• Dismissal — Sending out of the congregation to carry God’s word to the world.

With respect to the Holy Sacrament, I find the interplay of the offering by individuals and receiving of communion interesting. Each person has an opportunity to give a donation into the collection plate, thus symbolically preparing themselves to receive the grace of Christ.

At the Catholic service, I noticed several mothers giving coins and bills to their children so that they could each make an offering. These are then presented to the priest and may be placed on or near the altar as part of the communion rite.

The invitation is then given for all to come forward and partake of the body and blood of Christ.

A few observations:

Like the Catholic service, Episcopal communion utilizes the sanctus when each emblem is presented by the priest. Rev Sturgeon indicated that this may differ from one congregation to another, but the intent is to punctuate the presentation of the emblems with an auditory experience. Occasionally, incense is used, again as a stimulus of the senses when participating in communion.

According to one seminarian, historically, the sanctus was a way to announce to observers outside of the building to pause for a moment of prayer in consideration for the sacredness of the moment.

Wine or grape juice are offered from common cups. The exception is the Presbyterian traditional service. In this service the broken bread and small cups are distributed to the congregation as they remain seated. All other services have the members approach the alter to receive communion.

St. John’s uses gluten-free bread that is prepared by five women of the congregation.

Like the Catholic service, any remnants from communion at St. John’s are considered sacred and should not be simply discarded. They are kept in a compartment at the front of the sanctuary until they are consumed. This may be through communion offered to home-bound members or remnants are disposed in a proscribed fashion, such as feeding to birds. As long as remnants are present, a candle burns next to the holding place.

Presbyterian communion prayer comes from “The Great Prayer of Thanksgiving,” which, Rev Derek Forbes explained, is very long. Typically, the priest or priests will read selected passages instead of the fully prayer.

Latter-day Saint

Latter-day Saint communion differs in a number of ways from those previously discussed.

First, the LDS church, for better or worse, is very democratic. While strongly hierarchical in church governance, local church administration and operation is done by lay members. Communion typically involves about 12 ordained males. Since nearly every male member is ordained to some order of the priesthood, it is not uncommon for several to be invited from the congregation immediately before the meeting in order to augment the young men that are given primary responsibility.

Second, in emulation of Old Testament principles, LDS doctrine and theology are formed around a covenantal relationship with God. Nearly all LDS rites, sacraments, or ordinances are couched in a covenantal language, baptism being the exception.

Third, the LDS church is very practical, and efficient. Rather than presenting a whole loaf of bread for communion, store-bought, pre-sliced bread is typically used. This practice may differ significantly from one congregation to another. I know that some use bread made by members

LDS communion is offered as the initial action at Sunday worship meetings. In contrast to the memorial or sacramental rites of other churches, the LDS communion serves an additional purpose. While it would be considered non-sacramental from a formal perspective, it is not strictly memorial.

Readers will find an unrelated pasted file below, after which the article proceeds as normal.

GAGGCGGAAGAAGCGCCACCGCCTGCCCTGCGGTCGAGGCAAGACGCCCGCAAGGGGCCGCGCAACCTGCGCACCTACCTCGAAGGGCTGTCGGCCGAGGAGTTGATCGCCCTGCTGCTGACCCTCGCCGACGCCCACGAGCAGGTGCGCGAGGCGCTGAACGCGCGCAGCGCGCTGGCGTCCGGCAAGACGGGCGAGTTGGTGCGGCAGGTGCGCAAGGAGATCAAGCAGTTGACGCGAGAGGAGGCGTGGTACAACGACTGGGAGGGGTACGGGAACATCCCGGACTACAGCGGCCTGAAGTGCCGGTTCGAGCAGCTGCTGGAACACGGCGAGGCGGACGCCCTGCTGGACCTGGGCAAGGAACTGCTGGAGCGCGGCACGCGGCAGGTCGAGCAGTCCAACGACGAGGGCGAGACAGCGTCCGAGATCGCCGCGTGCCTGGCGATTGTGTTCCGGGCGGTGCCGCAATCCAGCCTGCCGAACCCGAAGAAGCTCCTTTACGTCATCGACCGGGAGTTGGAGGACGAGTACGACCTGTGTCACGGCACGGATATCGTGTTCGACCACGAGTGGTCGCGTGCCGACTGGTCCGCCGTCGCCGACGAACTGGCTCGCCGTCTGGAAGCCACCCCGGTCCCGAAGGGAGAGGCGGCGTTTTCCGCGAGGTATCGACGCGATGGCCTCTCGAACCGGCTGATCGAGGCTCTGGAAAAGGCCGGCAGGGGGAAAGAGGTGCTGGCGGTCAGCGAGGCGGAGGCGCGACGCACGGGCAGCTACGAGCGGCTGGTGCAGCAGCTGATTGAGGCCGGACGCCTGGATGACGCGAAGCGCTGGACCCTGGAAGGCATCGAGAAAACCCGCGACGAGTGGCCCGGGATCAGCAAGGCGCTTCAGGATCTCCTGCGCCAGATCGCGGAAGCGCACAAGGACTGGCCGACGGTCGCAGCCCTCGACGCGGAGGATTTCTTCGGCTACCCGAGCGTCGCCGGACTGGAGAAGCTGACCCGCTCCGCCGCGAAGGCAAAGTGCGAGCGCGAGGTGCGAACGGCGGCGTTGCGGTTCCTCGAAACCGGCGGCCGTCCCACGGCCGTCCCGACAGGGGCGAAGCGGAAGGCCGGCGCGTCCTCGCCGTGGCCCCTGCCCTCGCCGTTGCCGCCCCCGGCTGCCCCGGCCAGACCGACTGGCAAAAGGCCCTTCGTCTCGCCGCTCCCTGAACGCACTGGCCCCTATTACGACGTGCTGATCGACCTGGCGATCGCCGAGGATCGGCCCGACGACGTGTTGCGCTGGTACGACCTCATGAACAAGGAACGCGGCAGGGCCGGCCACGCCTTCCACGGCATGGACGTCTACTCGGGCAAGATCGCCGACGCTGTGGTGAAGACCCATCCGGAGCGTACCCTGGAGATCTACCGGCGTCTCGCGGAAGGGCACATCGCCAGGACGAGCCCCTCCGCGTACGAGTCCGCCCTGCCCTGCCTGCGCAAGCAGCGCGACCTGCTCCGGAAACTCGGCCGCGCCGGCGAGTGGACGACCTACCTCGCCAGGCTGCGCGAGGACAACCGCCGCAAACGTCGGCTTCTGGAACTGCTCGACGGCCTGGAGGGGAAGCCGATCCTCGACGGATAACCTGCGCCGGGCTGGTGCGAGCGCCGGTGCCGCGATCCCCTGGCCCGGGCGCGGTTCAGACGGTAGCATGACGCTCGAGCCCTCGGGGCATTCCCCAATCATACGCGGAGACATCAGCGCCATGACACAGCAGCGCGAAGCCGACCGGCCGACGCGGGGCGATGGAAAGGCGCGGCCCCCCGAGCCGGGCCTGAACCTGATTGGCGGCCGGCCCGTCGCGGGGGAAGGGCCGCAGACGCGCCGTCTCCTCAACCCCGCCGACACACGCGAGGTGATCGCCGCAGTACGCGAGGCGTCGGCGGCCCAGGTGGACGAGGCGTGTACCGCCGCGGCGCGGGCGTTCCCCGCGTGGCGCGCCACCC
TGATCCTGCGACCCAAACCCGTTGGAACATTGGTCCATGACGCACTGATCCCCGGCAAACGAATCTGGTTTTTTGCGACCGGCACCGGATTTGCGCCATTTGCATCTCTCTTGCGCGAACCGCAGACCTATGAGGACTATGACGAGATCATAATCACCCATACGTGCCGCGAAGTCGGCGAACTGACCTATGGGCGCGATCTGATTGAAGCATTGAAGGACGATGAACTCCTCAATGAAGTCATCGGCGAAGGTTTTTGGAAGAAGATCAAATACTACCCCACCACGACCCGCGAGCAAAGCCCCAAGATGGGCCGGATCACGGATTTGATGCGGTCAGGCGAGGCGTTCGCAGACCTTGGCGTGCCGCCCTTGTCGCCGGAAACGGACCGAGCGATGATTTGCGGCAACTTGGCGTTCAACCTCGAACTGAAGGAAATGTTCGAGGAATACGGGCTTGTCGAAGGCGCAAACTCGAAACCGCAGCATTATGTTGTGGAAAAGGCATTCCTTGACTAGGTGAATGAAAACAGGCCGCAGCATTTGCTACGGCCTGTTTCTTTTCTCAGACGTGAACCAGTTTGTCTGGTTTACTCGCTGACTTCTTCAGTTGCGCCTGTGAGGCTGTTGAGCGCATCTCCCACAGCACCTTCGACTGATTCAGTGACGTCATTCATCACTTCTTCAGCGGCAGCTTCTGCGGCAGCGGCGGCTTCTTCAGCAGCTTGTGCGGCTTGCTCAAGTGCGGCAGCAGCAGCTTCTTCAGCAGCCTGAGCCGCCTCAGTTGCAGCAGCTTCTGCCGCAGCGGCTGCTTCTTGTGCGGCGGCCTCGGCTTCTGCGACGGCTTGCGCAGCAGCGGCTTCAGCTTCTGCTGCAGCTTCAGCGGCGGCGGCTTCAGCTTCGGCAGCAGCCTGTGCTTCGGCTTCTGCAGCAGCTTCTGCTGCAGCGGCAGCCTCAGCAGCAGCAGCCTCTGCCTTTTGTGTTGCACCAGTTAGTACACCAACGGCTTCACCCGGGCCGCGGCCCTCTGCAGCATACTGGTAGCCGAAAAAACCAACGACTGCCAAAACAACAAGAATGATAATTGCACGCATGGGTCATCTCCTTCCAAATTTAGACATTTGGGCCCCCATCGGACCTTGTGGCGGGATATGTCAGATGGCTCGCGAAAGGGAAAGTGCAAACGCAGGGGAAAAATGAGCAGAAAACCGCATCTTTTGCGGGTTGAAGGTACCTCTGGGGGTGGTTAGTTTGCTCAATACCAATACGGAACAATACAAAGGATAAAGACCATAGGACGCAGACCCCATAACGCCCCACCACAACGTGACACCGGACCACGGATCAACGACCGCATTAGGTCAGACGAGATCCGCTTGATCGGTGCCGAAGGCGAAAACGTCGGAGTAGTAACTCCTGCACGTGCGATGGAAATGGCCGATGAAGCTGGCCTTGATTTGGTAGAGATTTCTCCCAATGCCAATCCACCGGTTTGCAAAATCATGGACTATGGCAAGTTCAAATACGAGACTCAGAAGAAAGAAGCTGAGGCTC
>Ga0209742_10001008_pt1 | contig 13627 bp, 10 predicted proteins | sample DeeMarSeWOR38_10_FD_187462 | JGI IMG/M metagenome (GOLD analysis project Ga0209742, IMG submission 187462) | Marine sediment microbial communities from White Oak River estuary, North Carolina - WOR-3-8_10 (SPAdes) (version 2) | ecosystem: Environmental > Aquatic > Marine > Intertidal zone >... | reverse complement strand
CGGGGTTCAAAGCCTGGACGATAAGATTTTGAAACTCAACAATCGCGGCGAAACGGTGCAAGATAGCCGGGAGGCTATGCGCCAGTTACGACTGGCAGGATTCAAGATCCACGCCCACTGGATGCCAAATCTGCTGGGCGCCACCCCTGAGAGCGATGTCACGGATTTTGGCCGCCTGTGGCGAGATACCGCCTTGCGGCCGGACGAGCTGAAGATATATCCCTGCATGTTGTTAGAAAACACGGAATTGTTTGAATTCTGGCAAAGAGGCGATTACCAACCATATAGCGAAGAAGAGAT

Drawing from the covenantal theology (footnote 2), the sacrament prayers serve not only as a call to remember Jesus, but also to commit to willingness. I explore this in more depth in A Covenant of Willingness. As summary, I’ll briefly explain the blessing on the bread found in LDS scripture.

O God, the Eternal Father, we ask thee in the name of thy Son, Jesus Christ,
    to bless and sanctify this bread

to the souls of all those who partake of it;
    that they may eat in remembrance of the body of thy Son, and
    witness unto thee, O God, the Eternal Father,
    that they are willing to
        take upon them the name of thy Son,
        and always remember him,
        and keep his commandments which he hath given them,
    that they may always have his Spirit to be with them. Amen

Moroni 4:3; D&C 20:77

So, we are to eat in remembrance of the body of Jesus Christ and witness we are:
       willing to: take upon [us] the name of [Jesus Christ], and
        willing to: always remember him, and
        willing to: keep his commandments

Through our willingness, we are then entitled to receive the Spirit of Christ.


Each Christian church has something that enhances my understanding of communion. A few lessons learned from my experience so far.

  • Communion is what you make of it. There are no magic words uttered by any priest that can make you more Christ-like than you are willing to become.
  • The collection plate no longer seems crass to me, but symbolic of the preparation and sacrifice that we should each make as we approach Christ.
  • The symbology of the common cup is indicative of the need for all to approach Christ and partake of his grace from the cup He offers. But, distribution of the emblems to congregants has value as well. Christ meets us where we are and we are all responsible (and authorized) to pass the gospel message to our neighbors.
  • The simplicity of a Bible-only memorial perspective helped me understand the extent to which we may try to augment and embellish the Word. These embellishments should not displace the core principles of remembering and willingly following Jesus.
  • The pomp and ceremony of the orthodox services recognizes the sanctity of what would otherwise be mundane. As Rob Bell often says, “It’s ALL sacred.” But, we often don’t see it.



  1. No Biblical communion references provide any “How To” instructions. Bread and “cup” offered by Christ: Mark 14:22-25; Matthew 26:26-29; Luke 22:15-20, 24:28-31. John does not give account of bread and cup at last supper, but does record metaphoric relationship of bread and “drink”: John 6:31-35; John 6:35:52-59. Bread eaten or blessed by apostles: Acts 2:42; Acts 20:7; Acts 20:9-11; Acts 27:33-36. Bread and “cup” offered as communion emblems: 1 Cor 10:16-18; 1 Cor 11:23-26. Feeding of multitudes has some parallels to communion: Mark 6:40, 8:6, and other places.
  2. NRSV, NET, and NIV use “covenant” or “new covenant” in place of KJV’s “new testament” in Mark 14:24, Matt 26:28, and Luke 22:20.